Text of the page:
Monday, December 22, 2008

Of Hymns and Carols

I heard the bells on Christmas Day
Their old familiar carols play.
And wild and sweet the words repeat
Of Peace on earth, good will to men.

I thought how as the day had come
The belfries of all Christendom
Had roll'd along
th' unbroken song
Of Peace on earth,
good will to men.

And in despair,
I bow'd my head:
"There is no peace on earth," I said,
"For hate is strong
and mocks the song,

Of Peace on earth,
good will to men."

Then from each black, accursed mouth
The cannon thundered in the South,

And with the sound the carols drowned

Of peace on earth, good will to men.

It was as if an earthquake rent
The hearthstones of a continent,

And made forlorn,
the households born

Of peace on earth, good will to men.

Then pealed the bells more loud and deep;
"God is not dead, nor doth He sleep;
The wrong shall fail, the right prevail,
With Peace on earth, good will to men."


Henry W. Longfellow wrote the lyrics of 'I Heard the Bells on Christmas Day' and it was first published in 1864. John B. Calkin composed its music in 1872, though it is also sung to an alternate tune that was originally composed by Joseph Mainzer in 1845.This hymn is full of despair, as it was written during the stressful times of American civil war. One can sense it clearly in the next to last stanza.
Stanzas 4 and 5 mention the battle times and are hence, often omitted from hymnals.

I heard this carol/hymn for the first time a few years ago. I loved the melody immediately, but the thing that struck me most was the bold insertion of despair---in a Christmas carol?

Huh.
I had never thought about it before, but there ain't much despair in most carols we sing at Christmas time. And why should there be? For goodness' sake, Christmas is a time of immense joy and hope. God came to us. The baby that changed everything was born. Let us rejoice in the tidings of the angels.


And yet, if we are truthful, sometimes, amidst the joy and the merrymaking, is the niggling feeling that we are ignoring the harshness of reality. The wars. The famines. The epidemics. The destruction wrought by nature in hurricanes and tsunamis. The suffering of humanity set against the quiet backdrop of the Savior's birth. What are we to do with that? The inner discord. The holy disconnect. Tough stuff.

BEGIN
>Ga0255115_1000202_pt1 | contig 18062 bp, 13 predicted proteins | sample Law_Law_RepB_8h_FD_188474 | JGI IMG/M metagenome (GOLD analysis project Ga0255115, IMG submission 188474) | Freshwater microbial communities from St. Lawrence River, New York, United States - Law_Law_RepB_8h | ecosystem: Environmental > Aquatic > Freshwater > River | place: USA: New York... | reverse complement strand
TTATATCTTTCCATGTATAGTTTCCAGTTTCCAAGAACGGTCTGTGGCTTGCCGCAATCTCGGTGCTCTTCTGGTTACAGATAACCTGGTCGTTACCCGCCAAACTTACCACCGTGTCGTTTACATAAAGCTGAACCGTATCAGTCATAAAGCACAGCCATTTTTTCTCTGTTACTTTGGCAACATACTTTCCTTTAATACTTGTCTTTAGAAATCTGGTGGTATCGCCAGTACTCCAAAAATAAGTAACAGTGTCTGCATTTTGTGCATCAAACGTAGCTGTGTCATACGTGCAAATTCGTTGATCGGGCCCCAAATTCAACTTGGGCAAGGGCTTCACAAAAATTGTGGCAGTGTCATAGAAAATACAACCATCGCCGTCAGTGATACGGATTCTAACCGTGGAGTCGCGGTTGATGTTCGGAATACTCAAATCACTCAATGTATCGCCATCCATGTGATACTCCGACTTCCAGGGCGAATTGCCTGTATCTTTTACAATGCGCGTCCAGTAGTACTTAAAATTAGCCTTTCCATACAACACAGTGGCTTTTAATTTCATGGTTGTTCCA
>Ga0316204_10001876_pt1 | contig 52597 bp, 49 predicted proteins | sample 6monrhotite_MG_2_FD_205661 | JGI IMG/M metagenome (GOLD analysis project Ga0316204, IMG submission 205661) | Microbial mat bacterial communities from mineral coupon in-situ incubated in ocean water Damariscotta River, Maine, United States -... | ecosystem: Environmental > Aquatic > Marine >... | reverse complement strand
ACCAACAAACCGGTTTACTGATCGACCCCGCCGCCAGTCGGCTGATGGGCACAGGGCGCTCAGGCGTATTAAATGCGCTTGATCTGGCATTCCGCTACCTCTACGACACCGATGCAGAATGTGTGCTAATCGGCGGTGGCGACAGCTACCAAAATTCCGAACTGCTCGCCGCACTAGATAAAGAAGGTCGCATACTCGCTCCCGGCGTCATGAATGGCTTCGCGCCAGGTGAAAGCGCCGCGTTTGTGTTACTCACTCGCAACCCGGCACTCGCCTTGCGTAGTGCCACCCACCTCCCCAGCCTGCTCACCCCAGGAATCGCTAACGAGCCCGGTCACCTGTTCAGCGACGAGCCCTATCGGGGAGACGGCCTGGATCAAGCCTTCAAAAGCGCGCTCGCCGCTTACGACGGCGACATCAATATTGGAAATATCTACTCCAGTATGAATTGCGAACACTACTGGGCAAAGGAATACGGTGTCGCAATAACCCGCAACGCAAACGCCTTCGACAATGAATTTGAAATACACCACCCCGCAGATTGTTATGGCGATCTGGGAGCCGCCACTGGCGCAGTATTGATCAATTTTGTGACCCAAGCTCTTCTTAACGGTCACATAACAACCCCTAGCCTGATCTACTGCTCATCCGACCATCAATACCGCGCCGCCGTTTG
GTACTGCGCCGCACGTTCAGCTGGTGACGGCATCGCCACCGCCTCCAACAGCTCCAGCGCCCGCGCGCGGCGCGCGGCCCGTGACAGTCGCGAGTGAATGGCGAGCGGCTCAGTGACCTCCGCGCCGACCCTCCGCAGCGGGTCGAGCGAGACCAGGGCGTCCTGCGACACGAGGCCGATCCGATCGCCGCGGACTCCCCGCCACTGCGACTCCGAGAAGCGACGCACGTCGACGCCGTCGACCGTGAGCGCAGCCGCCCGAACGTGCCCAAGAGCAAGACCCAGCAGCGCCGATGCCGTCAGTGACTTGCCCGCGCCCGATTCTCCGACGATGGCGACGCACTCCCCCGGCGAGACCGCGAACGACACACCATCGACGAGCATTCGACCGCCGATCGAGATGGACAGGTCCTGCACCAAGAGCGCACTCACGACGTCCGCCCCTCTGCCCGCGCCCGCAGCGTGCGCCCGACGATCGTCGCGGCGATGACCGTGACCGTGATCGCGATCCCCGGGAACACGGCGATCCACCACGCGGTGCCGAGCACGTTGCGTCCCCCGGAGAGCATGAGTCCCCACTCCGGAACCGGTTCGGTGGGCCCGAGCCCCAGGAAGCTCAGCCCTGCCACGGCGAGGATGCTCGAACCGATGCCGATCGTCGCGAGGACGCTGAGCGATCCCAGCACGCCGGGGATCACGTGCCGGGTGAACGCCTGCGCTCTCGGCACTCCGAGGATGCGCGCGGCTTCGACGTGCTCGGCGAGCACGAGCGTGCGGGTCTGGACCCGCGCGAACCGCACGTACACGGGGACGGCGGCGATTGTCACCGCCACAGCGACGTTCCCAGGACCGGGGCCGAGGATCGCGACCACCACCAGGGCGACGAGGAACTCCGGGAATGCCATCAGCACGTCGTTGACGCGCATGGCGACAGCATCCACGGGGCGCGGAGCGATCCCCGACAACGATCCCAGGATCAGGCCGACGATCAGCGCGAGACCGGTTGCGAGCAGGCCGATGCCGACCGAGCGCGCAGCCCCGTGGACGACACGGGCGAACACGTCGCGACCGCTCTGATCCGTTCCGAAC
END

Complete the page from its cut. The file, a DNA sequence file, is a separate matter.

So, I admire this man, this Mr. Longfellow that had the chutzpah to write the hymn and to include the reality of his time---the horrors of the Civil War. We think things are bad in our nation now? The messy economy, the politics, the cr@p of our modern life? All of this pales in comparison to the terrible conditions of the Civil War.


Don't believe me? Look it up. The conditions were much worse than anything we have personally lived through since. Hurricane Katrina was baaaad. Our economy is tanking. Even the horror of 9/11, as very very very bad as it was and is, does not compare.


I find it interesting that many hymnals omit the 'war' stanzas. Hmmmm...I sort of get that, but I think the hymn is strongest when it accurately reflects the writer's despair. Because, what follows? Oh, the thrill of the truth of the final stanza!!!!

Then pealed the bells more loud and deep;

"God is not dead, nor doth He sleep;

The wrong shall fail, the right prevail,

With Peace on earth, good will to men."

When I am worshiping, I find that the lyrics that quote scripture (or closely approximate it) are the ones that cause me to be transported into the throne room. I believe it is because Truth resonates within our Spirit-core. We recognize it immediately within. And it thrills us.

God is not dead, nor does He sleep. (truth)

The wrong shall fail. (truth)

The right prevail. (truth)

With Peace on Earth, Good Will to Men. (promised)

The essence of being a Christ-follower is that we believe that there is a battle going on now, this very minute, unseen, in the Heavenlies. We believe that Christ will return. His righteousness will prevail over the darkness and we will experience that which we never could on our fallen earth...

Peace on Earth.

Good Will to Men.

1 comment:

Eileen said...

Terynn,

We ARE on the same wavelength! So well said! I agree that in relation to the last stanza, the Civil War passages are very poignant.

Excellent post! How could you go wrong posting about this incredible Christmas carol?! At least that's what I thought!